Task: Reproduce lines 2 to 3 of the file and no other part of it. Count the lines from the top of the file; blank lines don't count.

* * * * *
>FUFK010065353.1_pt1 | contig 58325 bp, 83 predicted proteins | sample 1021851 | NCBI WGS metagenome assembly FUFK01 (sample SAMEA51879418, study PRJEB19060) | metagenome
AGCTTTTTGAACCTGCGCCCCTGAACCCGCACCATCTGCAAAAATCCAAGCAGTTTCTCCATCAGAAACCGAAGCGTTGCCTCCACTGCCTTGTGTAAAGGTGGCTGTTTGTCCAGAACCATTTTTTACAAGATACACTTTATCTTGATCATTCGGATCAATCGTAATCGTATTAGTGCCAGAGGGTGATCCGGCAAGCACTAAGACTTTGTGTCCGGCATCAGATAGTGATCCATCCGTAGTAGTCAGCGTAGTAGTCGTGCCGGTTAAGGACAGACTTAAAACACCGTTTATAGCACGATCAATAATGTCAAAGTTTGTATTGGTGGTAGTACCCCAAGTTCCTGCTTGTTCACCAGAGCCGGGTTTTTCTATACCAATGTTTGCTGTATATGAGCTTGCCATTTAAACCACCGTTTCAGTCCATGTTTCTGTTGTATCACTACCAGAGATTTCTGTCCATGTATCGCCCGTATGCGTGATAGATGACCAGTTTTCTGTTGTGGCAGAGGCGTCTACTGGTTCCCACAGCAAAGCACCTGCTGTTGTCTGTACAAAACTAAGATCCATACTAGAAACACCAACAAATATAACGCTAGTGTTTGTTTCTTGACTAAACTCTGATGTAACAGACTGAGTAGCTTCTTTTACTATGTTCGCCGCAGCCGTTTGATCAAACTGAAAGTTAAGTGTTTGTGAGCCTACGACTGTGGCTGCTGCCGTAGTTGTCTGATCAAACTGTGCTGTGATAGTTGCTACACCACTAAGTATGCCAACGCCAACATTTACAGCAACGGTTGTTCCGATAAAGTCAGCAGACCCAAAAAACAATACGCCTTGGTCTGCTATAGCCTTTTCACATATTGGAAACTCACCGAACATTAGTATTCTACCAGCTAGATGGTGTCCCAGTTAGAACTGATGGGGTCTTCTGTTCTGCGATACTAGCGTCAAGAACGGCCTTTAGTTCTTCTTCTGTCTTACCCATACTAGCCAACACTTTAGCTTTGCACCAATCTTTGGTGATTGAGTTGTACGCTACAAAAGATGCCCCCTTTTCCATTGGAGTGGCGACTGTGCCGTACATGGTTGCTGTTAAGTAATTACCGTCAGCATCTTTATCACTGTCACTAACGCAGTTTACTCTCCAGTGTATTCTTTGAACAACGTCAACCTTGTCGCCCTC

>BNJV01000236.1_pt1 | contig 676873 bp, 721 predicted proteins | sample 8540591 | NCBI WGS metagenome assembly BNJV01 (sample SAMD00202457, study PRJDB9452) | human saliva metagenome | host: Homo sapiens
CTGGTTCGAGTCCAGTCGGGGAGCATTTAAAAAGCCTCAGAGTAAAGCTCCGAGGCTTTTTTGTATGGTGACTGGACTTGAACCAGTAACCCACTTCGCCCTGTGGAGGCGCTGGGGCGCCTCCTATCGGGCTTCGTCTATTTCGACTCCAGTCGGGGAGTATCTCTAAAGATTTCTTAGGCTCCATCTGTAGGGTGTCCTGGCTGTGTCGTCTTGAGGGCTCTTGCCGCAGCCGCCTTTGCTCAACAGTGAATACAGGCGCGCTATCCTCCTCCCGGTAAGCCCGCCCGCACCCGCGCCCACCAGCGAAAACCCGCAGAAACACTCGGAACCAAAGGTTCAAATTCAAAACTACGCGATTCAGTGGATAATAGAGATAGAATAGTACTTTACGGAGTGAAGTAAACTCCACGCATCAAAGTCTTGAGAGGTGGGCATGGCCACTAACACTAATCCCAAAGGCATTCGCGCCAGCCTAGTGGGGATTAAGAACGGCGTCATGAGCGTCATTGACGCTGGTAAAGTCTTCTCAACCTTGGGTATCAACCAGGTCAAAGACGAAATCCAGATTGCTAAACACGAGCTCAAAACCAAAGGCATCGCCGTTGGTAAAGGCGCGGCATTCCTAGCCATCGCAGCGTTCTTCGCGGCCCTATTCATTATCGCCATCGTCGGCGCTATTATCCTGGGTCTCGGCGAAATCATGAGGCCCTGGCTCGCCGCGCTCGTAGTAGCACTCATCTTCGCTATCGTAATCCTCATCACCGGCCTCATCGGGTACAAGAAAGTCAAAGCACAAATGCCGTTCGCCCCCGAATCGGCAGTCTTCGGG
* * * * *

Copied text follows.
AGCTTTTTGAACCTGCGCCCCTGAACCCGCACCATCTGCAAAAATCCAAGCAGTTTCTCCATCAGAAACCGAAGCGTTGCCTCCACTGCCTTGTGTAAAGGTGGCTGTTTGTCCAGAACCATTTTTTACAAGATACACTTTATCTTGATCATTCGGATCAATCGTAATCGTATTAGTGCCAGAGGGTGATCCGGCAAGCACTAAGACTTTGTGTCCGGCATCAGATAGTGATCCATCCGTAGTAGTCAGCGTAGTAGTCGTGCCGGTTAAGGACAGACTTAAAACACCGTTTATAGCACGATCAATAATGTCAAAGTTTGTATTGGTGGTAGTACCCCAAGTTCCTGCTTGTTCACCAGAGCCGGGTTTTTCTATACCAATGTTTGCTGTATATGAGCTTGCCATTTAAACCACCGTTTCAGTCCATGTTTCTGTTGTATCACTACCAGAGATTTCTGTCCATGTATCGCCCGTATGCGTGATAGATGACCAGTTTTCTGTTGTGGCAGAGGCGTCTACTGGTTCCCACAGCAAAGCACCTGCTGTTGTCTGTACAAAACTAAGATCCATACTAGAAACACCAACAAATATAACGCTAGTGTTTGTTTCTTGACTAAACTCTGATGTAACAGACTGAGTAGCTTCTTTTACTATGTTCGCCGCAGCCGTTTGATCAAACTGAAAGTTAAGTGTTTGTGAGCCTACGACTGTGGCTGCTGCCGTAGTTGTCTGATCAAACTGTGCTGTGATAGTTGCTACACCACTAAGTATGCCAACGCCAACATTTACAGCAACGGTTGTTCCGATAAAGTCAGCAGACCCAAAAAACAATACGCCTTGGTCTGCTATAGCCTTTTCACATATTGGAAACTCACCGAACATTAGTATTCTACCAGCTAGATGGTGTCCCAGTTAGAACTGATGGGGTCTTCTGTTCTGCGATACTAGCGTCAAGAACGGCCTTTAGTTCTTCTTCTGTCTTACCCATACTAGCCAACACTTTAGCTTTGCACCAATCTTTGGTGATTGAGTTGTACGCTACAAAAGATGCCCCCTTTTCCATTGGAGTGGCGACTGTGCCGTACATGGTTGCTGTTAAGTAATTACCGTCAGCATCTTTATCACTGTCACTAACGCAGTTTACTCTCCAGTGTATTCTTTGAACAACGTCAACCTTGTCGCCCTC

>BNJV01000236.1_pt1 | contig 676873 bp, 721 predicted proteins | sample 8540591 | NCBI WGS metagenome assembly BNJV01 (sample SAMD00202457, study PRJDB9452) | human saliva metagenome | host: Homo sapiens